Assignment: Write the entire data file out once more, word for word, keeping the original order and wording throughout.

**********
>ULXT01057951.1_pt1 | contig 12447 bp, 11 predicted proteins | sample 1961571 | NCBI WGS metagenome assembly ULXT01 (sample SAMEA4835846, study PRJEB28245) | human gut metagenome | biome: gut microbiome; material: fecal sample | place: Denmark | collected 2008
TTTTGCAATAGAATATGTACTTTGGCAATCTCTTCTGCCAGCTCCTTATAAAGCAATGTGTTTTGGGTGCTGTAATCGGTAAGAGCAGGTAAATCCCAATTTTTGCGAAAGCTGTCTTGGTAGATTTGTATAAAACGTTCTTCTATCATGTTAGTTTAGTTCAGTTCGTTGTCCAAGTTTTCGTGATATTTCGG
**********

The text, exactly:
>ULXT01057951.1_pt1 | contig 12447 bp, 11 predicted proteins | sample 1961571 | NCBI WGS metagenome assembly ULXT01 (sample SAMEA4835846, study PRJEB28245) | human gut metagenome | biome: gut microbiome; material: fecal sample | place: Denmark | collected 2008
TTTTGCAATAGAATATGTACTTTGGCAATCTCTTCTGCCAGCTCCTTATAAAGCAATGTGTTTTGGGTGCTGTAATCGGTAAGAGCAGGTAAATCCCAATTTTTGCGAAAGCTGTCTTGGTAGATTTGTATAAAACGTTCTTCTATCATGTTAGTTTAGTTCAGTTCGTTGTCCAAGTTTTCGTGATATTTCGG